Elephant banned after Jumbo U-turn

A circus elephant at the centre of an animal rights controversy has been banned from Dunedin City Council reserves, following a U-turn by the council yesterday.

Further information on the animal's treatment from the Save Animals From Exploitation (Safe) campaign group swayed enough councillors to change the decision when it went to the council for final approval yesterday.

Jumbo the African elephant was to have arrived with the travelling Loritz Circus for shows over Easter, after being granted an exemption by a council committee this month from rules banning exotic animals from council-owned reserves.

Safe campaign officer Sacha Dowell, of Christchurch, said yesterday her group had provided what she said was evidence the 35-year-old elephant was being kept in breach of a code of welfare.

That included photographs of a chain around the animal's foot that was not properly covered with plastic to keep it from contact with the skin.

As well, it was not getting the eight hours of exercise a day required, and the group had supplied evidence on its emotional state.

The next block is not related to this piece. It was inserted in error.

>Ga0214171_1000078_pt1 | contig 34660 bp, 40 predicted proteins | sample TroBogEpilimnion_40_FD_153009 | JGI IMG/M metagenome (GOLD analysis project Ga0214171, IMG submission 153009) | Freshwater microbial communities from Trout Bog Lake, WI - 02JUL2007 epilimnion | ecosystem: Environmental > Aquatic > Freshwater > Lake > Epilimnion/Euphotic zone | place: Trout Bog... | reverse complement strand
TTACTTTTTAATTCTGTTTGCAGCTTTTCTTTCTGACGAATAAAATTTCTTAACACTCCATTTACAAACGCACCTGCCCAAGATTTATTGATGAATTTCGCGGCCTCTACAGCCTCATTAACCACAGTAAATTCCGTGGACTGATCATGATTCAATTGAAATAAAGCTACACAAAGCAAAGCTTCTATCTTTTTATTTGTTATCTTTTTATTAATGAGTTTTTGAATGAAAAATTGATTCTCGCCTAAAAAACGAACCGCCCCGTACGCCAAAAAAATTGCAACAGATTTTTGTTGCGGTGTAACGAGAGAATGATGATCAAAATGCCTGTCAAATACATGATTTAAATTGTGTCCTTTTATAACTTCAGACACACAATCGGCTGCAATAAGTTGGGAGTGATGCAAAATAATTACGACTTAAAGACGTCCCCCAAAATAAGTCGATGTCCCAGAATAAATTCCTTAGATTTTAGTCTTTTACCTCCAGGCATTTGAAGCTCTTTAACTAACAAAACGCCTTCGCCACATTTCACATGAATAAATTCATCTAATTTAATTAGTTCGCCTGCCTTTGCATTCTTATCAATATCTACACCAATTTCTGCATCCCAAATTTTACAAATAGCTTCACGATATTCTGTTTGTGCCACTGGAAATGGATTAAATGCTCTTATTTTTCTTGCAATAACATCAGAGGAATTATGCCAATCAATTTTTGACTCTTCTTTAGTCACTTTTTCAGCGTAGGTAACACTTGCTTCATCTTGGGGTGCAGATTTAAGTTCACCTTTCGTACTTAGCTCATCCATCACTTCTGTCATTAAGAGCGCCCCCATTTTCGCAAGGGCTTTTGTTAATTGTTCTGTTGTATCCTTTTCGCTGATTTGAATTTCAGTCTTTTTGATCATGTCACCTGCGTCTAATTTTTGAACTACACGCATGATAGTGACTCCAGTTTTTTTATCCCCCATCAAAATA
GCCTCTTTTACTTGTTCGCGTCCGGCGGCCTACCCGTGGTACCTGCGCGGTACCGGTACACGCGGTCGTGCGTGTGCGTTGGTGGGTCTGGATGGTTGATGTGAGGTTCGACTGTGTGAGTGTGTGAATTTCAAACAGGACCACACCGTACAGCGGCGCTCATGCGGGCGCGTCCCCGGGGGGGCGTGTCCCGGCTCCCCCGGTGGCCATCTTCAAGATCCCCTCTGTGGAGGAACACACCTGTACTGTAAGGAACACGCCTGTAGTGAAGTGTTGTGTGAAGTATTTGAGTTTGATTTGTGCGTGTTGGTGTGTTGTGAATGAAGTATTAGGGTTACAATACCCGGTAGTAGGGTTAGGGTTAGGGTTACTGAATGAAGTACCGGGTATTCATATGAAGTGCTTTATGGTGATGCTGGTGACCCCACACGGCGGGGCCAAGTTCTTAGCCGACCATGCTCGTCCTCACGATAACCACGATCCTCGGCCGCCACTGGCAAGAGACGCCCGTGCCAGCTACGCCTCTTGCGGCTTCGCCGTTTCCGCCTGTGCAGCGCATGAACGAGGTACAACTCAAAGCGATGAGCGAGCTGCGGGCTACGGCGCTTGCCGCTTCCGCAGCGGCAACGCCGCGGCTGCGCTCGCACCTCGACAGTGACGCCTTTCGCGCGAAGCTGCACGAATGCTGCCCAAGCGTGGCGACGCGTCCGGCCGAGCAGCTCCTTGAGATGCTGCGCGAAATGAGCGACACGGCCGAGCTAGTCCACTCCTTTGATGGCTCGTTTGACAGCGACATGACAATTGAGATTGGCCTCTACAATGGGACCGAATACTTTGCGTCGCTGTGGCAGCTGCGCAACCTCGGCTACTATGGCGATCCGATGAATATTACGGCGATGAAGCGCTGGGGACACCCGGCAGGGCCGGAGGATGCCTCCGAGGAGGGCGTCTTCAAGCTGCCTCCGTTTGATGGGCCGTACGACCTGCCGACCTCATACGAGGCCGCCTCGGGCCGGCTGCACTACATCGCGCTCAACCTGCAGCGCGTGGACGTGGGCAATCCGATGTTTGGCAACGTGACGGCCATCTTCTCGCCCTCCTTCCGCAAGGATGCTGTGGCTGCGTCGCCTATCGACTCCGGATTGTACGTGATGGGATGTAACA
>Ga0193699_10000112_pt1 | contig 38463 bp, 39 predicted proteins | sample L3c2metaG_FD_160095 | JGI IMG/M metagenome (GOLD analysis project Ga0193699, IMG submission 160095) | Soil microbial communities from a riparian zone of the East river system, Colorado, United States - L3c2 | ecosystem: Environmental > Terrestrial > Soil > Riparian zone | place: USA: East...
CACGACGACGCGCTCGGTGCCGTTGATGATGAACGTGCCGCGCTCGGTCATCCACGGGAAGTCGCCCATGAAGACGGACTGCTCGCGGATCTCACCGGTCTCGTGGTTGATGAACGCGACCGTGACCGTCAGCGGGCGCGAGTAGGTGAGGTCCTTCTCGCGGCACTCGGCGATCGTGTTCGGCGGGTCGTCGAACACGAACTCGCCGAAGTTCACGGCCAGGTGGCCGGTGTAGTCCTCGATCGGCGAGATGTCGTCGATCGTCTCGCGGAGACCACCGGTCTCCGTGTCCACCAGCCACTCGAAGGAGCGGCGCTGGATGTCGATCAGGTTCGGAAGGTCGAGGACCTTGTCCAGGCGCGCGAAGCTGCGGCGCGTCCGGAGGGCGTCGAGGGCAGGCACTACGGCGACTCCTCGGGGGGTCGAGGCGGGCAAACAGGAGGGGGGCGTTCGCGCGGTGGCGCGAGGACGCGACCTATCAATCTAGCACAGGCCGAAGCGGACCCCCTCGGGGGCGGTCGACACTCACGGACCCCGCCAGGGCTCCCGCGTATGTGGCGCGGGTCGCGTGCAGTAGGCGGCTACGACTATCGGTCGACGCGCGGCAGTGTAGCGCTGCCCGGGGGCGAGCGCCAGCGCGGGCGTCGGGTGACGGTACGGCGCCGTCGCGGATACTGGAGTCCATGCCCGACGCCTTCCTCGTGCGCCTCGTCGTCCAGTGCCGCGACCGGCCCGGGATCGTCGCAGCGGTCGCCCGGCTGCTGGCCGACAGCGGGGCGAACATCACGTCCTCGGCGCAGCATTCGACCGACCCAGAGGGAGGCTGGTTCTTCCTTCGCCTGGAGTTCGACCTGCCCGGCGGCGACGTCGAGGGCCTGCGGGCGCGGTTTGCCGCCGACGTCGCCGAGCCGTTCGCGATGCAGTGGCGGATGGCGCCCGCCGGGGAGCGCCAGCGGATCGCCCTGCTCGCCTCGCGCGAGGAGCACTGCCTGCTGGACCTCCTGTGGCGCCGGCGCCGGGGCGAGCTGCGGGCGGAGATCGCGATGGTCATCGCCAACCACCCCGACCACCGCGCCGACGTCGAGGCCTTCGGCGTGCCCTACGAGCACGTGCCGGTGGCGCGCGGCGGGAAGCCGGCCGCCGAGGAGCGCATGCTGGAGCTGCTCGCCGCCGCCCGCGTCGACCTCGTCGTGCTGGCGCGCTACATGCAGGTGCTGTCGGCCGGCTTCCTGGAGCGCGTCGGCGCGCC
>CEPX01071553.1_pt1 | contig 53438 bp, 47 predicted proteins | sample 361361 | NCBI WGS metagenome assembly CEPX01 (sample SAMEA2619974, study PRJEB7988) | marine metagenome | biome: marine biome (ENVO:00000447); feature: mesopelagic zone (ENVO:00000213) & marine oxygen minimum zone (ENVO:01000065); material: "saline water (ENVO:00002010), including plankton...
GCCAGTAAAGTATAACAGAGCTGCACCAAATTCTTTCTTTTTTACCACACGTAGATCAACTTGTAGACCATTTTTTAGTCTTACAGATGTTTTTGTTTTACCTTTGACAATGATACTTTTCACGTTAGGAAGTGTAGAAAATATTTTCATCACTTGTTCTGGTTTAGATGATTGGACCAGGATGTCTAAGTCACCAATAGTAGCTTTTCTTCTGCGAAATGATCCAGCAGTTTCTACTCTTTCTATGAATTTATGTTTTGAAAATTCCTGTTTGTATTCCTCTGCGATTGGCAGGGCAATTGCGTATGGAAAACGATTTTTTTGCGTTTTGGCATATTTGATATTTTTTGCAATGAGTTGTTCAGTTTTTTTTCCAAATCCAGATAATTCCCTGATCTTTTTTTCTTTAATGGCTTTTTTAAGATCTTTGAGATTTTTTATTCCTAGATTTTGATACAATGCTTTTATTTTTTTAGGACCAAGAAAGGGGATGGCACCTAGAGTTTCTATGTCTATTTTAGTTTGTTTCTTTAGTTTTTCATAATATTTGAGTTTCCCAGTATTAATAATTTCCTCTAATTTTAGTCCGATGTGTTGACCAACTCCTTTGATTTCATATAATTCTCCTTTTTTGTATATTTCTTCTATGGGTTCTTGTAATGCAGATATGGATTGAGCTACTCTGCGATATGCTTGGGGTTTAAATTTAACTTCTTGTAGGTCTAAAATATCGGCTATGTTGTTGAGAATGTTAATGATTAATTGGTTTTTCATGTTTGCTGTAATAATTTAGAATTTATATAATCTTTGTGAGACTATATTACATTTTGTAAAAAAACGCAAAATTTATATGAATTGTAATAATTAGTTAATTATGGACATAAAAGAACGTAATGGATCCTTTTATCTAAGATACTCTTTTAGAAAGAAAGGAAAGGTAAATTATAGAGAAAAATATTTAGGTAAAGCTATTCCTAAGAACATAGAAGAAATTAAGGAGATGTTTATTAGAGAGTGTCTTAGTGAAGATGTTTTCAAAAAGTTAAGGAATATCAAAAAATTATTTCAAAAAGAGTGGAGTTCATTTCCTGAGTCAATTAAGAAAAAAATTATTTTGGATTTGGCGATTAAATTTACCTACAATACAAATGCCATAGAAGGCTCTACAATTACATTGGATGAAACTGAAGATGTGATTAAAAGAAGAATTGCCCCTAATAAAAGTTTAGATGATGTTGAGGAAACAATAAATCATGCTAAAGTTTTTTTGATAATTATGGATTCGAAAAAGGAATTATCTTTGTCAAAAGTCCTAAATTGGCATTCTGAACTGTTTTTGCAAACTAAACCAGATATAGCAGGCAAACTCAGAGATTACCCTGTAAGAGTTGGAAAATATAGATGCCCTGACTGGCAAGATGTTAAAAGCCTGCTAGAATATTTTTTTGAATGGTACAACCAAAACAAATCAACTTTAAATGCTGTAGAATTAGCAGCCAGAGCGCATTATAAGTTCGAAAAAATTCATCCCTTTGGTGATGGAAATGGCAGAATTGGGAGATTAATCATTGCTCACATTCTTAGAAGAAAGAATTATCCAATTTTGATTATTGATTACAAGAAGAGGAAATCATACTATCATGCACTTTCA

At the meeting, Cr Teresa Stevenson called for the council not to approve the committee's decision.

Cr Dave Cull, who voted for the exemption at the committee meeting, said the information gave him "little choice" but to vote against it.

Cr Michael Guest agreed, but Cr Neil Collins said the animal had a safe and comfortable environment in which to live and the circus intended to return the elephant to a sanctuary environment.

The meeting voted nine votes to five not to approve the exemption.

Loritz marketing manager Paul Johnson last night said he was devastated by the decision.

"They have been conned by Safe."

The circus would still come to the Oval, Dunedin, next week, but an "alternative site" for Jumbo would need to be found.

"We don't want to break any bylaws . . . even though the council have mucked us about a bit."

Several weeks ago, the circus had received a letter from the council approving Jumbo's visit and the late notice was a major setback for the circus, he said.

"We are still committed to Dunedin, because the majority of the public want us there."

Ms Dowell said the group would start a "peaceful protest" if the animal came to Dunedin.

 

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